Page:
On October 20, 1981 Plaintiff filed the present renewed motion for imposition of sanctions. According to Plaintiff, the sanctions provided by Rule 37(b)(2)(A), (B), and (C) Fed.R.Civ.P. are particularly appropriate under the present circumstances since if the Defendant's corporate officer had appeared as scheduled on July 7, 1981 for his deposition, Plaintiff would have questioned him regarding Defendant's intentions as to any possible name change and, discovering their intentions, it would have proceeded with the July 8, 1981 hearing. Presuming its success in obtaining a preliminary injunction, Plaintiff argues, it would have forestalled the occurrence of the above described events subsequent to July 27, 1981 which have expanded the scope of this litigation.
In opposition to the renewed motion for sanctions Defendant argues that Rule 37(d) sanctions are inappropriate under the present circumstances since they can only be imposed subsequent to the failure to comply with a motion and order compelling discovery. Alternatively, Defendant argues that the Court should not impose sanctions for submitting counterclaims and defenses and that, in any case, it is Plaintiff who is to blame for expanding the scope of this litigation.
Rule 37(d) of the Federal Rules of Civil Procedure provides, in pertinent part, as follows:
If a party or an officer, director, or managing agent of a party or a person designated under Rule 30(b)(6) or 31(a) to testify on behalf of a party fails (1) to appear before the officer who is to take his deposition, after being served with a proper notice . . . the court in which the action is pending on motion may make such orders in regard to the failure as are just, and among others it may take any action authorized under paragraphs (A), (B) and (C) of subdivision (b)(2) of this rule. In lieu of any order or in addition thereto, the court shall require the party failing to act or the attorney advising him or both to pay the reasonable expenses, including attorneys' fees, caused by the failure, unless the court finds that the failure was substantially justified or that other circumstances make an award of expenses unjust.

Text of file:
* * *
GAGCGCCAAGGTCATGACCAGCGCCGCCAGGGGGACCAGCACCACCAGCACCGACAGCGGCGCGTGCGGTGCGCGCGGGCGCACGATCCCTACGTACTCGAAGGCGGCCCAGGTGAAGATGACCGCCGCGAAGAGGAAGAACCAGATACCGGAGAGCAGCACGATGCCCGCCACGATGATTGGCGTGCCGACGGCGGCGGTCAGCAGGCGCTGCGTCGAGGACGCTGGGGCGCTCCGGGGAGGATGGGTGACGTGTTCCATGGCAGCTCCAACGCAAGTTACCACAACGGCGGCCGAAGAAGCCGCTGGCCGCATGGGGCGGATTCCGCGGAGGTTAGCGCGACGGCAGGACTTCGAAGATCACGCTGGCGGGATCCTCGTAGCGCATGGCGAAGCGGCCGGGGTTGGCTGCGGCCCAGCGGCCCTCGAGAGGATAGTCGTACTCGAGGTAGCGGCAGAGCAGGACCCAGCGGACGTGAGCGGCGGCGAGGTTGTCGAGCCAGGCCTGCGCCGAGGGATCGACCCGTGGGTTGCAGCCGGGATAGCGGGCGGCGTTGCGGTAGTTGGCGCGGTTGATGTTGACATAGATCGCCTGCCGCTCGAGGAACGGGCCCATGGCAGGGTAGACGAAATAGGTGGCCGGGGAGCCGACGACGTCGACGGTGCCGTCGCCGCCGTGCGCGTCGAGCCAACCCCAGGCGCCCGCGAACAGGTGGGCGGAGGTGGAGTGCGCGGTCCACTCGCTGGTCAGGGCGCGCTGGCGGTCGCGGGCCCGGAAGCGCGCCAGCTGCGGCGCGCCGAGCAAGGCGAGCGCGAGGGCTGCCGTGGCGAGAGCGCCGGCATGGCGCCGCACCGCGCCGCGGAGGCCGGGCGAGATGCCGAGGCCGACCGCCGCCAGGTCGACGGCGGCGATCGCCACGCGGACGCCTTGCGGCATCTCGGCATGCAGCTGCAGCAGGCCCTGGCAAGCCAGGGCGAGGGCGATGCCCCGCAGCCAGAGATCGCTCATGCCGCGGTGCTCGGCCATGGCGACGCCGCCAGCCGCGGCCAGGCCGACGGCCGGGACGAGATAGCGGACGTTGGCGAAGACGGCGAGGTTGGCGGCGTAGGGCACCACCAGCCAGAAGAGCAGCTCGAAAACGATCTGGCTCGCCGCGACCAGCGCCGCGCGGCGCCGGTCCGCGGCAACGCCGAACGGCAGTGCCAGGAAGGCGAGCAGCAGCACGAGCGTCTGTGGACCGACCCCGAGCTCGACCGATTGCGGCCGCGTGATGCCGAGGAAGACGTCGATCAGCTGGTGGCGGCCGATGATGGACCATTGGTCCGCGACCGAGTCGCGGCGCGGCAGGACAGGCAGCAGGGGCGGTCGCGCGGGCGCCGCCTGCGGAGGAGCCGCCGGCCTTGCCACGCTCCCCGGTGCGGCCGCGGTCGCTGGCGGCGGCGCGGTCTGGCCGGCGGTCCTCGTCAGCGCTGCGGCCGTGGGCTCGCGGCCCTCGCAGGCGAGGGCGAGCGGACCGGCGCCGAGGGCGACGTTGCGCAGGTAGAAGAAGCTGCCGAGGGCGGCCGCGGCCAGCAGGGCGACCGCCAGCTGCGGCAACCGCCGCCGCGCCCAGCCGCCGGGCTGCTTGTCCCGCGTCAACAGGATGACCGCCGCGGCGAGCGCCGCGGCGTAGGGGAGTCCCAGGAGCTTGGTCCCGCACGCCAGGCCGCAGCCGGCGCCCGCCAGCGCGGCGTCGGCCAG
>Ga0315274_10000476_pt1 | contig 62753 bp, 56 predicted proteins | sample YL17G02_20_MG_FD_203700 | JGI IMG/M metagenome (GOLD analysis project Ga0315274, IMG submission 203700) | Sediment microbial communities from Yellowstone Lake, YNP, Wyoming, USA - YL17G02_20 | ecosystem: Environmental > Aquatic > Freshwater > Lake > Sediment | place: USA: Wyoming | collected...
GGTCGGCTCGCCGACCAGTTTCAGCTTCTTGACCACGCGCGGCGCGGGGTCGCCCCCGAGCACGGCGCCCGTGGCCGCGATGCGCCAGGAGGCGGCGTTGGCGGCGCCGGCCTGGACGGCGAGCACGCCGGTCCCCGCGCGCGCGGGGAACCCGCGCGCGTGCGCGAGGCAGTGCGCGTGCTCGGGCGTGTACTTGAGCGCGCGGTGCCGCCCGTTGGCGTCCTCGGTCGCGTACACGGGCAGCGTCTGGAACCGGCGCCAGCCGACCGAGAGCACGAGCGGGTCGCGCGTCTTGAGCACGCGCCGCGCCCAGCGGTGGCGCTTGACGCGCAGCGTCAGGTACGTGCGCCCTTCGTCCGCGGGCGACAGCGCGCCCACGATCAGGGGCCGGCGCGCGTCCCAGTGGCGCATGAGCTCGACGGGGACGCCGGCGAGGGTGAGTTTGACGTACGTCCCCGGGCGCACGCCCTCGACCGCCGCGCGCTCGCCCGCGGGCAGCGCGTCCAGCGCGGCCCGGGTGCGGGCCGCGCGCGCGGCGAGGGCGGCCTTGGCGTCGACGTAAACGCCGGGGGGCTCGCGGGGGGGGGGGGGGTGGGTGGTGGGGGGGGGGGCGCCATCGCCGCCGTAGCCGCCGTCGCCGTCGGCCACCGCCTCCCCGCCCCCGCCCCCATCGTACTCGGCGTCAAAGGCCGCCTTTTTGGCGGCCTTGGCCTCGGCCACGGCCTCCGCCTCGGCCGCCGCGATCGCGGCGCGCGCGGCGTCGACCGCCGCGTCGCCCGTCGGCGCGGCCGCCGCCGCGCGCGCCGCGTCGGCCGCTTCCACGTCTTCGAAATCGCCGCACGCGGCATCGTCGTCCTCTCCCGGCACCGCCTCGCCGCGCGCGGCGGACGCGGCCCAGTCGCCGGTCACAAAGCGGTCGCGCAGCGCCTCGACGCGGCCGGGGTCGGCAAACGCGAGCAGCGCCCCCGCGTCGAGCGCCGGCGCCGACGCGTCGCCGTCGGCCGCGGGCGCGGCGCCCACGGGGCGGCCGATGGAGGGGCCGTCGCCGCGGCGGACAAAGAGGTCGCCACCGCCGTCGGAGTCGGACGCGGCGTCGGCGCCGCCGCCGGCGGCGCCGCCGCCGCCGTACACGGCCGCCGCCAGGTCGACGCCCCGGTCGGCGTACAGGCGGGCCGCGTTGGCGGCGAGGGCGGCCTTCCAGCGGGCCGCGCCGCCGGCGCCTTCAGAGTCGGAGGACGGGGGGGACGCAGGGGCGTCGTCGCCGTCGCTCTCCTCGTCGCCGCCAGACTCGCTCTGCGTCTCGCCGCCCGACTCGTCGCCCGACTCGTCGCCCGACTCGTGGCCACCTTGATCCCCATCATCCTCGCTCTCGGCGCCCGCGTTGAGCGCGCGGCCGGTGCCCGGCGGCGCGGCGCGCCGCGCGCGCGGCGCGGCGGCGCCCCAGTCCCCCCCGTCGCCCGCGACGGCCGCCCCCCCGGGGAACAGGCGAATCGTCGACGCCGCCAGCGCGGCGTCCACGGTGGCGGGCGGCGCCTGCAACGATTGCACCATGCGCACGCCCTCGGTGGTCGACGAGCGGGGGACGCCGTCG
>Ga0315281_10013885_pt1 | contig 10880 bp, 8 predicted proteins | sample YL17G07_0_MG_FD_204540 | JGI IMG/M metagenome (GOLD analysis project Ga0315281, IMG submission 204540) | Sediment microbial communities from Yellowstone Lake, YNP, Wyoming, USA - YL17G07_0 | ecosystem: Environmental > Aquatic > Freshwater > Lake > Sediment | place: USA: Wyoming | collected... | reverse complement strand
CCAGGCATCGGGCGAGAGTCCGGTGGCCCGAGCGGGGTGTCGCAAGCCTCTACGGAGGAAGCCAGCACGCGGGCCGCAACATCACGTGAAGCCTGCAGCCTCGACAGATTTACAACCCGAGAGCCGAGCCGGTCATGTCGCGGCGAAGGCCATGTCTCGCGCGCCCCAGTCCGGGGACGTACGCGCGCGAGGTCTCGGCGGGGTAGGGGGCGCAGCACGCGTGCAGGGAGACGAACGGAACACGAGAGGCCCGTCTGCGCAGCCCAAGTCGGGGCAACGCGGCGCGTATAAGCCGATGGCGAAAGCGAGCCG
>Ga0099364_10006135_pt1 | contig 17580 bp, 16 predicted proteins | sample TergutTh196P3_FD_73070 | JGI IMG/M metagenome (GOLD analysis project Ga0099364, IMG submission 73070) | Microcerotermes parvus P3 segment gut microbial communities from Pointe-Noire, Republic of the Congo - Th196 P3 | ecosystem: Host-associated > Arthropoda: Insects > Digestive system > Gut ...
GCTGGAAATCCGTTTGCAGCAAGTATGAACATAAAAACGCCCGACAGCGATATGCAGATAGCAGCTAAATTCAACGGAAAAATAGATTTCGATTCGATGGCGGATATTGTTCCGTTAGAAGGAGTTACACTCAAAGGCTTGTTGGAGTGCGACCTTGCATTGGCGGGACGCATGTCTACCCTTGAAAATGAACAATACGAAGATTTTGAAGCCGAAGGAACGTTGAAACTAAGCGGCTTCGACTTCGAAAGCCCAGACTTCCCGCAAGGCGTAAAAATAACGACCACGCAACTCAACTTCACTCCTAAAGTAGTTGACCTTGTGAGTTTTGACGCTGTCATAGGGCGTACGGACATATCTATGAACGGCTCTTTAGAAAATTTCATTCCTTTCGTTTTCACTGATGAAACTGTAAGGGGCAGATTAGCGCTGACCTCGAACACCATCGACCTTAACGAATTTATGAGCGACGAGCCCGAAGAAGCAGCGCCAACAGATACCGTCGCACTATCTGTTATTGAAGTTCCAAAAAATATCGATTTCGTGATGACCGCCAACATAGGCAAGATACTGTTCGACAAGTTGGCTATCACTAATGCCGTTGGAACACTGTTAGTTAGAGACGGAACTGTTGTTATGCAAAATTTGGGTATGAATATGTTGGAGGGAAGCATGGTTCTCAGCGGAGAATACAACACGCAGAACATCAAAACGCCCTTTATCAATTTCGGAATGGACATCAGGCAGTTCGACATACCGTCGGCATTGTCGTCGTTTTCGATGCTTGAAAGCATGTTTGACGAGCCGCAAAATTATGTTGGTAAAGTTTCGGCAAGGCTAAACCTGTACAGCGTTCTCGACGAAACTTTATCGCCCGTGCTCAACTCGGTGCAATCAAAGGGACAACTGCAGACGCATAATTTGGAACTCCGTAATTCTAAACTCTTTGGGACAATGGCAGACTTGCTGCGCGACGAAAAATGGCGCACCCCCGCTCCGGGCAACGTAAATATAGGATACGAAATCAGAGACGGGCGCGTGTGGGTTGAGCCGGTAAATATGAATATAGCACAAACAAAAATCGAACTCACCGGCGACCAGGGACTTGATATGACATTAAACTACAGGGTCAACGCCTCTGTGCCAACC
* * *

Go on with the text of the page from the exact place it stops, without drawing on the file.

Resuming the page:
The failure to act described in this subdivision may not be excused on the ground that the discovery sought is objectionable unless the party failing to act has applied for a protective order as provided by Rule 26(c).
Notwithstanding Jones v. B. C. Christopher Co., 466 F. Supp. 213 (D.Kan. 1979), cited by Defendant for the proposition that Rule 37(d) sanctions need be preceded by a motion and order to compel, there is nothing in the express terms of Rule 37(d) which makes such an order a necessity. Indeed, the weight of authority leads one to the opposite conclusion that there is no requirement for a direct order of the court as a prerequisite to the imposition of Rule 37(d) sanctions. E.g., Sigliano v. Mendoza, 642 F.2d 309, 310 (9th Cir. 1981); Dorey v. Dorey, 609 F.2d 1128, 1135 (5th Cir. 1980); Fox v. Studebaker-Worthington, Inc., 516 F.2d 989, 993 (8th Cir. 1975); Bowmar Investment Corp. v. Continental Microsystems Inc., 497 F. Supp. 947, 959 (S.D.N.Y. 1980). See also Wright Miller, Federal Practice and Procedure: Civil § 2291. Rule 37(d) is an exception to the general rule that sanctions are generally imposed only after violations of a court order. Dorey v. Dorey, supra, at 1128.
The question thus becomes what, if any, sanctions this Court should impose for failure of Defendant's director and corporate officer to appear. In accordance with the provisions of Rule 37(d), Plaintiff would have the Court impose the following sanctions pursuant to paragraphs (B) and (C) of subdivision (b)(2) of Rule 37: an order striking out Defendant's denials and affirmative defenses; an order refusing to allow Defendant to support the claims raised by it in its counterclaim and introducing evidence in support thereof; and, an order dismissing with prejudice the Defendant's counterclaim. Given the circumstances of this case, however, the sanctions listed above are too severe.